Comet 13P/Olbers Is Approaching Earth: When and How Can You See It?

11th Jul 2024
Comet 13P/Olbers Is Approaching Earth: When and How Can You See It?

On 20 July, the comet 13P/Olbers will reach the nearest point to our planet. While it is somewhat hard to say when it will be the brightest to observe (and if it even will), there is still a chance to see it. Who, when and where gets this chance? We discovered it for you – scroll the article down.

According to NASA’s Jet Propulsion Laboratory, the Comet 13P/Olber orbits the sun every 25,400 days, which is exactly 69.54 years. The last time it could be seen from Earth was in 1956. In 2024, the comet could be visible from Saturday until July 21.

Where Is Comet 13P/Olbers Now?

As of 11 July, comet 13P/Olbers is in the constellation of Ursa Major, 285,346,792 kilometers from Earth.

The path of 13P/Olbers across the sky
The path of 13P/Olbers across the sky in June and July. Credit: Vito Technology, Inc. /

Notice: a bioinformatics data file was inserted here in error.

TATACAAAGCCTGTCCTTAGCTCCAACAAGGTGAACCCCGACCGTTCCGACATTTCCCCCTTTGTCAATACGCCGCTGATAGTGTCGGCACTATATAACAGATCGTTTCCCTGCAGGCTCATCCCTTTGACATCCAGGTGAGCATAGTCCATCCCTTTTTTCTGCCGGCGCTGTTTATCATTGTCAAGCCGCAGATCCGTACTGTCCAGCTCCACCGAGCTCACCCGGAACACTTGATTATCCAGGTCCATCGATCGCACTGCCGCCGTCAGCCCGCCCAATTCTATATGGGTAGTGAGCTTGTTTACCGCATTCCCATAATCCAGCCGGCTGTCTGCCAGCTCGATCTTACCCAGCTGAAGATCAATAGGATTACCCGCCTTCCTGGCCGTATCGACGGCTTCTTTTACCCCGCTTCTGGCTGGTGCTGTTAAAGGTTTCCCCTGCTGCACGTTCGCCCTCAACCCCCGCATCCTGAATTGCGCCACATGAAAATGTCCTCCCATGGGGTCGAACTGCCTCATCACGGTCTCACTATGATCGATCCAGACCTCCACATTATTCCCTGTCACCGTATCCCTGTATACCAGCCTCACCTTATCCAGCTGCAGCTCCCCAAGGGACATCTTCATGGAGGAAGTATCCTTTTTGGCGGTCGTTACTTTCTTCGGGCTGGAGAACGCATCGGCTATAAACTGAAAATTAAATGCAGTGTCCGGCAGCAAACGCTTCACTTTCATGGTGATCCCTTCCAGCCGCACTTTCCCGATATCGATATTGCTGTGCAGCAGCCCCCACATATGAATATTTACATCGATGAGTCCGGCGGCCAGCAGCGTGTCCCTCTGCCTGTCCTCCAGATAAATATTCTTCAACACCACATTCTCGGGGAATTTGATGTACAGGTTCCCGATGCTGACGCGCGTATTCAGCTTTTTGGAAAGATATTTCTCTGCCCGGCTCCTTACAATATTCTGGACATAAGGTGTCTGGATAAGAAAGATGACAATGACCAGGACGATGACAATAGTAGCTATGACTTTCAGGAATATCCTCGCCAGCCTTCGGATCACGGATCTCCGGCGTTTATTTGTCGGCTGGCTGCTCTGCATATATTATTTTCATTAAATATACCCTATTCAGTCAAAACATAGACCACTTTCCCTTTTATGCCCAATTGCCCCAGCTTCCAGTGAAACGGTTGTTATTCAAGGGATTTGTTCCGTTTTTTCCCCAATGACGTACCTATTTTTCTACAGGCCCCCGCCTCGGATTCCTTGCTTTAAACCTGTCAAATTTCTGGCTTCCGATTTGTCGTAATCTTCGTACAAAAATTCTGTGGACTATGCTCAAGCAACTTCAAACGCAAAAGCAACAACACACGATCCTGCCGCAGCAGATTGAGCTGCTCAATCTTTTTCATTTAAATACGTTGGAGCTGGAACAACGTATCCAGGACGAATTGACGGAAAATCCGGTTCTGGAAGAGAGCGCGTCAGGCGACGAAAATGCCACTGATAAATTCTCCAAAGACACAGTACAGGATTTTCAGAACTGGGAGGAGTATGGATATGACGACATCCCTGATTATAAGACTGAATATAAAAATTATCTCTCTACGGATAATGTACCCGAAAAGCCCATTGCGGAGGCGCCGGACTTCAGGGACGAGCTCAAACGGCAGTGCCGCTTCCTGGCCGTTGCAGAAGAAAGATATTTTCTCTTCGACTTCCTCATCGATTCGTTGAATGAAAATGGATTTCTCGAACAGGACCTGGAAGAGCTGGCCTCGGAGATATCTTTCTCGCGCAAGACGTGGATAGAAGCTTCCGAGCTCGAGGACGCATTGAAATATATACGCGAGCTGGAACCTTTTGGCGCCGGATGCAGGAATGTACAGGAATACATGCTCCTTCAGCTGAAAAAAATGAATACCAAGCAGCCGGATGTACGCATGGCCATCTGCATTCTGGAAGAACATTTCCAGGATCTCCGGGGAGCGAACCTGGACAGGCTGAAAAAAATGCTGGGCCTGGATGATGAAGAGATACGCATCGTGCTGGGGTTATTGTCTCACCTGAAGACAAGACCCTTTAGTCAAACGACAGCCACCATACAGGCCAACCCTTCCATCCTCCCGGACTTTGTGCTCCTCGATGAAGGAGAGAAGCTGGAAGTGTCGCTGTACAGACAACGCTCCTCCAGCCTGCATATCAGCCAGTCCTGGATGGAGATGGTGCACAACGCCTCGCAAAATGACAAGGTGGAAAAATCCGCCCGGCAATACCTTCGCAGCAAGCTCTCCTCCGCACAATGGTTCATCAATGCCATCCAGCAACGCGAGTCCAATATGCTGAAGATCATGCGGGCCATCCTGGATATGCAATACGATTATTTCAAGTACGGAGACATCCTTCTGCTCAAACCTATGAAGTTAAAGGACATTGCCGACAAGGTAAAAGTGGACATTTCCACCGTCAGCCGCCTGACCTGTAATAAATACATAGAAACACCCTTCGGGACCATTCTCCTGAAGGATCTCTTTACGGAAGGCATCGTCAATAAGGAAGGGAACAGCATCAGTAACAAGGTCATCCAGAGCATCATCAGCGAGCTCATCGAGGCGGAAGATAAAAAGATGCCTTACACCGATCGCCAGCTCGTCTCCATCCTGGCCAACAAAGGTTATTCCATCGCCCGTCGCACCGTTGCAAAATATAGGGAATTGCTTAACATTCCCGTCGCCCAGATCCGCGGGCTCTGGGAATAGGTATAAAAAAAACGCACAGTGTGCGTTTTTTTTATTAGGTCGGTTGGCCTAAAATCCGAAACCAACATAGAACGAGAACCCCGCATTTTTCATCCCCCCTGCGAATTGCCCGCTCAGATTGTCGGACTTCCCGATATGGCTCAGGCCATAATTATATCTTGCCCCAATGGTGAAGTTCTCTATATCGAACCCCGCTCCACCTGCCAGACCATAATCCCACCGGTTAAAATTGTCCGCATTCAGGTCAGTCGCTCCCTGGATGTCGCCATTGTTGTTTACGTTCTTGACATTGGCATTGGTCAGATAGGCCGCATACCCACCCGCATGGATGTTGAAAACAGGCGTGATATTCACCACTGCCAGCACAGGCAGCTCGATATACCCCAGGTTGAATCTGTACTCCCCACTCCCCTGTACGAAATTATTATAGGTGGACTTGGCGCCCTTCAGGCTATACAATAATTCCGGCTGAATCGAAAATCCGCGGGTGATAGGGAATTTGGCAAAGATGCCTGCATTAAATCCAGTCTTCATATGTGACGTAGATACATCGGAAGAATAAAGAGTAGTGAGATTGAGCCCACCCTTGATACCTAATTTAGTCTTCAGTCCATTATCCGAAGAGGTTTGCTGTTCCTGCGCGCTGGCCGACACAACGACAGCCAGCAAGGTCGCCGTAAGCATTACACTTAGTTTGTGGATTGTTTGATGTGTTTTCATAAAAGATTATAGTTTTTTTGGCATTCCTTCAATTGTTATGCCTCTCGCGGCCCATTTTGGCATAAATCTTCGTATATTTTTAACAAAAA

How Close Will The Comet Pass to Earth?

As Space Reference stated, comet 13P/Olbers will pass as close as 0.48 AU (astronomical units) from Earth. NASA defines one astronomical unit as about 93 million miles, so even half an AU is a considerable distance away.

A curious fact: because the comet 13P/Olbers is relatively close to Earth, NASA classifies it as a “near-Earth asteroid.” However, it’s not dangerous.

Where And How To Watch The Comet?

Skywatchers in the Northern Hemisphere, including the U.S., Canada, Mexico, most of Europe, China, and Japan, will have the best opportunity to see the comet 13P/Olbers. It will appear low in the northwest sky; however, it won’t be visible to the naked eye. But don’t get upset: arm yourself with a binocular or a small telescope and go watch the spectacle for about two hours after sunset. 

Additionally, keep in mind that your ability to observe the comet 13P/Olbers also depends on weather conditions and how bright nearby city lights are.

Why Is The Comet 13P/Olbers Called So?

The comet is named after the German astronomer Heinrich Olbers, who was the first to see it on 6 March 1815. Later, astronomers Carl Gauss and Friedrich Bessel figured out that the comet’s orbit was just under 74 years, which is about five years shorter than what we think now.

The number 13 in its name means that the comet Olbers was the 13th comet to be identified as having a regular orbit. The letter P points out that the comet is periodic, meaning it orbits the sun in less than 200 years.

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